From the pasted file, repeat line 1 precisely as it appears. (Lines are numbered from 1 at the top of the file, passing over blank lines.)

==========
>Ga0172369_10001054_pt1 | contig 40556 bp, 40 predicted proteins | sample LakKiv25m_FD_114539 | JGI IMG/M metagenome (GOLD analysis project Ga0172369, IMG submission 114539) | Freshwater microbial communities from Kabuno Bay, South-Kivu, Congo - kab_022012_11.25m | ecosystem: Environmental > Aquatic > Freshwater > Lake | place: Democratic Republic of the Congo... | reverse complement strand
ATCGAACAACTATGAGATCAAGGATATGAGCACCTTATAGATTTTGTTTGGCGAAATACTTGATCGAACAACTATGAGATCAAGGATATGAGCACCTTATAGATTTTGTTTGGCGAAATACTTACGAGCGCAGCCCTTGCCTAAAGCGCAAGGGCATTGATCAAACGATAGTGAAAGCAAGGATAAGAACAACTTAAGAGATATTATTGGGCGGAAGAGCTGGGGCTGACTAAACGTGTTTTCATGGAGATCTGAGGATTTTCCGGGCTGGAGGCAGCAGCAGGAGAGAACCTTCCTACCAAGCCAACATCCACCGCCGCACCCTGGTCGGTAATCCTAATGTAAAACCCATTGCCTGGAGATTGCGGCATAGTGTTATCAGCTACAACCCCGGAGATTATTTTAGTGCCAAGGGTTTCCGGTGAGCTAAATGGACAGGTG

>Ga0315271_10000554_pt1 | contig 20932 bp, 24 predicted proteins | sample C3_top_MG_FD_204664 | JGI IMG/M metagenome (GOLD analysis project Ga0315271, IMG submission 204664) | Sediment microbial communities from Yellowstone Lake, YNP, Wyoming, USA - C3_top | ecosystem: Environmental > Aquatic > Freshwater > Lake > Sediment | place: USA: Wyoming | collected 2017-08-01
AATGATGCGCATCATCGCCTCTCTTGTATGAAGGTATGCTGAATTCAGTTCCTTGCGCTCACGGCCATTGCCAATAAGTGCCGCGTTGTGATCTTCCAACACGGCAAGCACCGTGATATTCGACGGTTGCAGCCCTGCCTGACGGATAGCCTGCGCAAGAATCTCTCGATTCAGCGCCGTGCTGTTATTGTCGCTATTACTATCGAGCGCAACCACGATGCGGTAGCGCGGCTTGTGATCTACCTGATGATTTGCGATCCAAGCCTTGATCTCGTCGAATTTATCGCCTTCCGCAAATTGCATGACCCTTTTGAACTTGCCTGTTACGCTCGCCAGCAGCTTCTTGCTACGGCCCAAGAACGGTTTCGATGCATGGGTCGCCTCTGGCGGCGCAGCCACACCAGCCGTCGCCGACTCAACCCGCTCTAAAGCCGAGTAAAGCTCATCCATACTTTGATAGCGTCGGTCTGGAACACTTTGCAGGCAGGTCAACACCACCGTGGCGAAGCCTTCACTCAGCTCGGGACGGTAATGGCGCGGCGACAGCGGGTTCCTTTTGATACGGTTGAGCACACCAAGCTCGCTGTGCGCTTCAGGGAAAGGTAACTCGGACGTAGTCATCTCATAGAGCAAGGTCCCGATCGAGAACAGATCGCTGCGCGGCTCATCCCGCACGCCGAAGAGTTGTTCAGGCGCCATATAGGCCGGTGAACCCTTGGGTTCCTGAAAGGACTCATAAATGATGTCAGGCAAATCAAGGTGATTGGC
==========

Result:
>Ga0172369_10001054_pt1 | contig 40556 bp, 40 predicted proteins | sample LakKiv25m_FD_114539 | JGI IMG/M metagenome (GOLD analysis project Ga0172369, IMG submission 114539) | Freshwater microbial communities from Kabuno Bay, South-Kivu, Congo - kab_022012_11.25m | ecosystem: Environmental > Aquatic > Freshwater > Lake | place: Democratic Republic of the Congo... | reverse complement strand